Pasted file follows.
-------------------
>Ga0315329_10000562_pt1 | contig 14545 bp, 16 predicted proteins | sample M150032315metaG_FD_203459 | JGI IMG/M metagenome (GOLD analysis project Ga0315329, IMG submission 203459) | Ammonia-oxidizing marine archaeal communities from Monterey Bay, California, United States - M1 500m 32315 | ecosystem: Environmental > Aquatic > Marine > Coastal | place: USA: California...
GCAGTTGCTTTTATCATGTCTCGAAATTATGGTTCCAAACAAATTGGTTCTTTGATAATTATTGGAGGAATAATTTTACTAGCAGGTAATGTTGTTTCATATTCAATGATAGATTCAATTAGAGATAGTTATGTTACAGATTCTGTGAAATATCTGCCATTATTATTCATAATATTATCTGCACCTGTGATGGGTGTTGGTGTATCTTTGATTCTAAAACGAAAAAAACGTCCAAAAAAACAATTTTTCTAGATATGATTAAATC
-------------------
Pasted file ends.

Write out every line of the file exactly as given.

>Ga0315329_10000562_pt1 | contig 14545 bp, 16 predicted proteins | sample M150032315metaG_FD_203459 | JGI IMG/M metagenome (GOLD analysis project Ga0315329, IMG submission 203459) | Ammonia-oxidizing marine archaeal communities from Monterey Bay, California, United States - M1 500m 32315 | ecosystem: Environmental > Aquatic > Marine > Coastal | place: USA: California...
GCAGTTGCTTTTATCATGTCTCGAAATTATGGTTCCAAACAAATTGGTTCTTTGATAATTATTGGAGGAATAATTTTACTAGCAGGTAATGTTGTTTCATATTCAATGATAGATTCAATTAGAGATAGTTATGTTACAGATTCTGTGAAATATCTGCCATTATTATTCATAATATTATCTGCACCTGTGATGGGTGTTGGTGTATCTTTGATTCTAAAACGAAAAAAACGTCCAAAAAAACAATTTTTCTAGATATGATTAAATC